With speculation rampant that the Coalition will take Australians to an early federal election in September 2018 to avoid a spate of state election campaigns, political manoeuvrings have already begun in the race for New South Wales’ sixth senate spot – the last to be decided at the expected traditional half-Senate vote.
At the 2016 federal election, a combined 12 minor conservative orientated parties obtained over 566,000 votes or 12.6 per cent of the Senate vote in NSW.
This result demonstrates that a pathway exists for a non-Coalition conservative senator to be elected in NSW if this disaffected voting block can be unified.
Since the election, an open revolt against the Coalition-ALP established order has broken out across the state resulting from visionless leadership, adverse economic conditions, collapsing social cohesion and suffocating political correctness, especially in regional NSW where support for the Nationals appears to have collapsed.
As many voters now seek out alternative political representation, NSW is likely to become the nation’s first real battleground contest between Pauline Hanson and Cory Bernardi as One Nation and the Australian Conservatives enjoy surging political momentum among conservative and anti-establishment working-class voters.
The Senate seat race will be a multi-dimensional contest fought on several fronts including policy, personality, candidate selection, tactics, organisation and preference negotiations.
As both parties register with the NSW Electoral Commission, supporter groups have been meeting across the state as they build their political base and begin to plan and coordinate for the coming contest.
Based on last year’s election results, Hanson’s existing political base largely stems from northern and western rural NSW, Newcastle, the Central Coast and Western Sydney.
Bernardi, who only launched his party earlier this year, has accumulated over 4,000 financial members in NSW to date and is expected to have a natural advantage in traditional liberal strongholds of the Lower North Shore, the Northern Beaches the Southern Highlands and in Sydney’s Inner West such as Parramatta.
Many give Bernardi a natural policy advantage on the economy, education and on key social institutions such as marriage, and yet others give Hanson an advantage on addressing matters relating to nationalism, immigration, energy, social cohesion and political correctness.
Hanson’s higher name identification, media exposure and strident policy statements on areas such as Islam, means that the policy and messaging challenge squarely rests with Bernardi who needs to achieve sufficient differentiation from Hanson but also equivalent bluntness and ‘cut-through’ appeal.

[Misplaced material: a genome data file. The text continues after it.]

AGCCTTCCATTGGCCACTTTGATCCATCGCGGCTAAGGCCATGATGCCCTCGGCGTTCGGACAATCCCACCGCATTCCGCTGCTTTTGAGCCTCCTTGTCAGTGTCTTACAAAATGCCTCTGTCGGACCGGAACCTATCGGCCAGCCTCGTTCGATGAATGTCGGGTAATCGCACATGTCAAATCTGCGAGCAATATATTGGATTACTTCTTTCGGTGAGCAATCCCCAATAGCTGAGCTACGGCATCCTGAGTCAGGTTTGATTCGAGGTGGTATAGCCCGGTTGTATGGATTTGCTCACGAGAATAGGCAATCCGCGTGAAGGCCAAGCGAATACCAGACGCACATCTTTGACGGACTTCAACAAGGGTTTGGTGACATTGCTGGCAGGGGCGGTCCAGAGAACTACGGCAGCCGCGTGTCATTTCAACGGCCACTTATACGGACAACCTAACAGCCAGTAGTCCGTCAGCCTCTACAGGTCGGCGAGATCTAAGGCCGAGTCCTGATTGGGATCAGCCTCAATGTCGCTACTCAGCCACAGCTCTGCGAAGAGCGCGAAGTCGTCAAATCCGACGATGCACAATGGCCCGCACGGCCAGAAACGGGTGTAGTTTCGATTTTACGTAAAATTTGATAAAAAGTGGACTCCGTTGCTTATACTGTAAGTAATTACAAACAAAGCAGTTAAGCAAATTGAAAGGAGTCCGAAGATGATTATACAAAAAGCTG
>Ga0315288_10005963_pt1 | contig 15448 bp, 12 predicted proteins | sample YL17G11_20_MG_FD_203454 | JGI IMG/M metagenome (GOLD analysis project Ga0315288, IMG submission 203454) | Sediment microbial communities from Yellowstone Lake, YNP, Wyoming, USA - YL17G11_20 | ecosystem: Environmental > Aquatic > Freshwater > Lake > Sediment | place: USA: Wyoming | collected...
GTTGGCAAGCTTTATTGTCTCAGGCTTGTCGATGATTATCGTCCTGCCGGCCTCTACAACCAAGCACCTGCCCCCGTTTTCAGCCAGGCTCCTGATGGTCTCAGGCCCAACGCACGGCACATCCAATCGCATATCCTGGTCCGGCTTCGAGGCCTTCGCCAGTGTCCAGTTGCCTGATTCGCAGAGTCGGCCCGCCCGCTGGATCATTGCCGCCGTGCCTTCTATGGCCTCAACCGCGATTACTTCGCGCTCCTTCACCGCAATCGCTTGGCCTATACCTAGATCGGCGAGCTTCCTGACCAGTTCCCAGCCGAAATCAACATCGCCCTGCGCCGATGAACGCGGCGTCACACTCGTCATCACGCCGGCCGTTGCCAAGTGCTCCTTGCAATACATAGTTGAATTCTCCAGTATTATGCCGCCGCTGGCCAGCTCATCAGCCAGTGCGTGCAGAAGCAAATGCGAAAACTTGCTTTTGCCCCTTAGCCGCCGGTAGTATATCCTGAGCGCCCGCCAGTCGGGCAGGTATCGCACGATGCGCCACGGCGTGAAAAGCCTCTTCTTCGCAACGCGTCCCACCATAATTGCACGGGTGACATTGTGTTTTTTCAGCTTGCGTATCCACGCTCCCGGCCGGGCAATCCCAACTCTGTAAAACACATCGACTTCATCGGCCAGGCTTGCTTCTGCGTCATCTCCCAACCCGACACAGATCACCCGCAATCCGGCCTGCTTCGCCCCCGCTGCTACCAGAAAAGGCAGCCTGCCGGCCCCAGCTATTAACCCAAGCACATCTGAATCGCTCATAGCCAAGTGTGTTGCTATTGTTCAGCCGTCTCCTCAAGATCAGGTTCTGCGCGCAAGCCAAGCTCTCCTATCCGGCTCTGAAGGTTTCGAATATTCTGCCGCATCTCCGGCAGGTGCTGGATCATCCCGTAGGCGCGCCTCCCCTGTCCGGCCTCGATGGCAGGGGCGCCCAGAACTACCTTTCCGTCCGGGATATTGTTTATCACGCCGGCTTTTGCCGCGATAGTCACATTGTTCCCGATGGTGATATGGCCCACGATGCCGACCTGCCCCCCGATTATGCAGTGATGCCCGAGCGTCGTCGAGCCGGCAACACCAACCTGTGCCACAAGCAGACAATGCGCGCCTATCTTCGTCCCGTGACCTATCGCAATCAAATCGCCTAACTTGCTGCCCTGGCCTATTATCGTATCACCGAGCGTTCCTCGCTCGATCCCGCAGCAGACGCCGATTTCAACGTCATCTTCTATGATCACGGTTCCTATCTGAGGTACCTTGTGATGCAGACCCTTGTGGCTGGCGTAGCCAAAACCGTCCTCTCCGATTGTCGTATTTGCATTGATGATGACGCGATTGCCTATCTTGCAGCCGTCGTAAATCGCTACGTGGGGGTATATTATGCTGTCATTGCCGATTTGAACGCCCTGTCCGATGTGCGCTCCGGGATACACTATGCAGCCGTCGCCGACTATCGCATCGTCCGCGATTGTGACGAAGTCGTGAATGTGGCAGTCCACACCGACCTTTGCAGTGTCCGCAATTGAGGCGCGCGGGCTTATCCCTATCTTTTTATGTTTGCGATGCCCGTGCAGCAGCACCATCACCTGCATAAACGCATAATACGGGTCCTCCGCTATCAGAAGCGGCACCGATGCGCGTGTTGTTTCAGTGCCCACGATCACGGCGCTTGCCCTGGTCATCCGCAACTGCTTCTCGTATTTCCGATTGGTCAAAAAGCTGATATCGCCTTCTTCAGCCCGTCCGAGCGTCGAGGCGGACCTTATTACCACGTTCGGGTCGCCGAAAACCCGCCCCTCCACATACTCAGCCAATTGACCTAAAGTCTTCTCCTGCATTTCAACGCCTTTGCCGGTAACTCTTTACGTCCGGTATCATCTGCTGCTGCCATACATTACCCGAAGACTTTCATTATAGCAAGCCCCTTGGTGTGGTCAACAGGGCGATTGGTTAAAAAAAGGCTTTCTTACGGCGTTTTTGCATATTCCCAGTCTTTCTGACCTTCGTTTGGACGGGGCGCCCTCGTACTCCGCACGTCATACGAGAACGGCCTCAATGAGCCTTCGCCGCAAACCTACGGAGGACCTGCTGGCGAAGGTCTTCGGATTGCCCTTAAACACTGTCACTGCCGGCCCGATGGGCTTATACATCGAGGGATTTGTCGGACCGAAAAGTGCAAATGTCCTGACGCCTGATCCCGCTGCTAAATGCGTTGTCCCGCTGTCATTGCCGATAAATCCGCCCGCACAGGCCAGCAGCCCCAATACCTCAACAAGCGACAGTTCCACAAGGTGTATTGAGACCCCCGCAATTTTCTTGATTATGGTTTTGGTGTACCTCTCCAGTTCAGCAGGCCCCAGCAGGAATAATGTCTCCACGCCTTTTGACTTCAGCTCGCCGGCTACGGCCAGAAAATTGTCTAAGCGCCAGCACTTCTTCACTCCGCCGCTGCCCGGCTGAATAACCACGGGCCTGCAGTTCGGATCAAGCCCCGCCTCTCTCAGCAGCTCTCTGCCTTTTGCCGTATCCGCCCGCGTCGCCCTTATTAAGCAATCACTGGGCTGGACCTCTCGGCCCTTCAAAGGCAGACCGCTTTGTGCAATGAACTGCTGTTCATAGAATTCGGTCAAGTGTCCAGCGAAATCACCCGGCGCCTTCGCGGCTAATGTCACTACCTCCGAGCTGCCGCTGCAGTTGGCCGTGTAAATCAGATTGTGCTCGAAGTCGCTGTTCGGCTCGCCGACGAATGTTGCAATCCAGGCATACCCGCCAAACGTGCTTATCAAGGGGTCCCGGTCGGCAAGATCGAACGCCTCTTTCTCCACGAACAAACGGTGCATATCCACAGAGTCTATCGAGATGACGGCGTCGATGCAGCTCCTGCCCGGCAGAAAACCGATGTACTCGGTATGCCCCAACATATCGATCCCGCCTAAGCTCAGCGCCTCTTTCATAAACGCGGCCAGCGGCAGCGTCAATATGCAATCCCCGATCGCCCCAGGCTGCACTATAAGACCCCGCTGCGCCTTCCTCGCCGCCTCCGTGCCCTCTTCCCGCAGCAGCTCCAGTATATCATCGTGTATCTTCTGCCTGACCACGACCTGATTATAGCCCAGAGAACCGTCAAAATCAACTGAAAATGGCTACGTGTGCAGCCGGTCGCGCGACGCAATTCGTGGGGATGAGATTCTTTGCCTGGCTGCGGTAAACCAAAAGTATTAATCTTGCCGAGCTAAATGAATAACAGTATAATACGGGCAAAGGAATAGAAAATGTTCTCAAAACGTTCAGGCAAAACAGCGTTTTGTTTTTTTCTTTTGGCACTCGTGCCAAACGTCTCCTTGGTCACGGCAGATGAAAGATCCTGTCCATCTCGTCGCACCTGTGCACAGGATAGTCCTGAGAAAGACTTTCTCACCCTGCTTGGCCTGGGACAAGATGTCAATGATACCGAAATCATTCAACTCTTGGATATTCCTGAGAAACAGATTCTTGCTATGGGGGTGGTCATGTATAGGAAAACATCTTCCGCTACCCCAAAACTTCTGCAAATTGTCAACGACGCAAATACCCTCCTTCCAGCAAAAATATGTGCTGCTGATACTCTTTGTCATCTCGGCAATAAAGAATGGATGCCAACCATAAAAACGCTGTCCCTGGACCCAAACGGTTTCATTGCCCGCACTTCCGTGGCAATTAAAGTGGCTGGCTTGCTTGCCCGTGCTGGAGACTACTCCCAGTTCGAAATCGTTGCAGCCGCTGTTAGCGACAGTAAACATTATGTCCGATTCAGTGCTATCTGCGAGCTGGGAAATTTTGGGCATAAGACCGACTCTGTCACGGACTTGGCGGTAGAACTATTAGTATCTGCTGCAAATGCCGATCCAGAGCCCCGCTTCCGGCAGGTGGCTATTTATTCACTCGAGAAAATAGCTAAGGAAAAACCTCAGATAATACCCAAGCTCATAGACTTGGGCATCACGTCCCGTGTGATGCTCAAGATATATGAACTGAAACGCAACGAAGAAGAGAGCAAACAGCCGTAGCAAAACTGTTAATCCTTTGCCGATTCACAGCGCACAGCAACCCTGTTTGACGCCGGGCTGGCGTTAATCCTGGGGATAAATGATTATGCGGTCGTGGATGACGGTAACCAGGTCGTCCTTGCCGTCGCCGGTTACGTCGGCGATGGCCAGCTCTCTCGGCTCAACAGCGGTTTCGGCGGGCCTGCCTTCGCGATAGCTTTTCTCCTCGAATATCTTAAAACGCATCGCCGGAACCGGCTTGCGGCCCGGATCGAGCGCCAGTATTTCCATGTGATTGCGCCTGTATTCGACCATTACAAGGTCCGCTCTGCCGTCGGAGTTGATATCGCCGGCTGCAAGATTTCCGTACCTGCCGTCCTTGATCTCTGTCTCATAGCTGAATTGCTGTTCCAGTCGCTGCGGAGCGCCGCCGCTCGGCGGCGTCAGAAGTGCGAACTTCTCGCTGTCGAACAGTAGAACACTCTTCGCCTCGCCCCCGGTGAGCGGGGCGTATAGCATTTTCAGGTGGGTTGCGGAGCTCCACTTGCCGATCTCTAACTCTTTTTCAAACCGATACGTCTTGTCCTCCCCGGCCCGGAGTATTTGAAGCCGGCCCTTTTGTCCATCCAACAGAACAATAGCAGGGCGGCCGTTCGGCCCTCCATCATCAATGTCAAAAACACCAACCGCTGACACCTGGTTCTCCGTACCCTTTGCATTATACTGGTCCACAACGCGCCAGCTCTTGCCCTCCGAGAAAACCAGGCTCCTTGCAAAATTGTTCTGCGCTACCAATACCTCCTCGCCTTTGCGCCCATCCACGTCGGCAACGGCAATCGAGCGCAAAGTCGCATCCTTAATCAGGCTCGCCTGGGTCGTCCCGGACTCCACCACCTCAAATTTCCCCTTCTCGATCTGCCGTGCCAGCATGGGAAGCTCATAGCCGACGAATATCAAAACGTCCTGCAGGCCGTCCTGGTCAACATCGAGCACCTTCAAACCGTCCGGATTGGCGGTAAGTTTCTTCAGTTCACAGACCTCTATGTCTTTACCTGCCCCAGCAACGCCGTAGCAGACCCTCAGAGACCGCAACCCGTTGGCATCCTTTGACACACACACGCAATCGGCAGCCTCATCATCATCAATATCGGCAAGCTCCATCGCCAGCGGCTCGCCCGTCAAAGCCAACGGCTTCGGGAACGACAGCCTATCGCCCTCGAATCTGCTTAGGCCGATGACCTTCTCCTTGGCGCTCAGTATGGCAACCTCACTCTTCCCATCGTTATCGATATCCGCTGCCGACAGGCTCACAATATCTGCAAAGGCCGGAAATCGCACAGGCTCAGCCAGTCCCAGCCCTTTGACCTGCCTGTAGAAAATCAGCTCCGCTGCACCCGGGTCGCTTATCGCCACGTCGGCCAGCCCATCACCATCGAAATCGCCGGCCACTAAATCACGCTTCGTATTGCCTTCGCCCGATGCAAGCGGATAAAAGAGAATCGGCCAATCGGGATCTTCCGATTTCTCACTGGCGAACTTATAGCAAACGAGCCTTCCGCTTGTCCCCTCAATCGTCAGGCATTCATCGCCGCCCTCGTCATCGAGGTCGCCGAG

Both parties require a robust political campaign organisation underpinned with physical and modern digital campaign infrastructure that can maximise the distribution and exposure of their policy messages, campaign material and especially how‑to‑vote cards on election day.
One Nation are embracing a traditional state-based approach to campaign organisation, whereas Australian Conservatives are leveraging modern digital campaign infrastructure to help solicit and analyse data which can help inform policy, messaging and the direction of campaign resources.
A key organisational test for both will be their ability to target particular geographical areas or selected communities across the state in order to maximise their vote.
Given the ethnic composition of Sydney, both parties will need to move beyond the traditional white conservative and working-class constituency and engage ethnic communities where common values or policy concerns exist.
Middle-Eastern Christian communities, who have first-hand experience of the horrors of radical Islam, provide Hanson with an opportunity to garner support with an anti-Islam message.
East Asian Australians, predominately ethnic Chinese, who hold deeply held convictions on issues such as same-sex marriage and the safe schools program provide Bernardi with an opportunity, if they resent Hanson’s 1996 comments regarding Asians.
Another key test will be the ability to strike advantageous preference deals, given the prominent role that how-to-vote cards still play in the voting process.
Neither Hanson nor Bernardi have any unique advantage and deals are likely to be determined weeks out from the election.
Preference negotiations with the Christian Democrats will be critical, given that the CDP are likely to obtain a three per cent primary senate vote. Hanson or Bernardi must persuade Fred Nile, who approves all CDP preference deals, to break with the NSW Liberals whom he has given CDP’s number two preference for over 25 years.
Hanson and Bernardi will also need to prepare for potential black swan events, which may disrupt the race including the removal of Malcolm Turnbull as Prime Minister or enactment of democratic reform inside the NSW Liberals. Both events are likely to draw potential voters away and make the contest more difficult.
The winner of this race is likely to assume the mantle of Australian leader of the Trump-Brexit western nationalistic uprising movement.
This race will have wide-ranging national implications.
John Adams is a former Coalition advisor. This op-ed first appeared in The Spectator.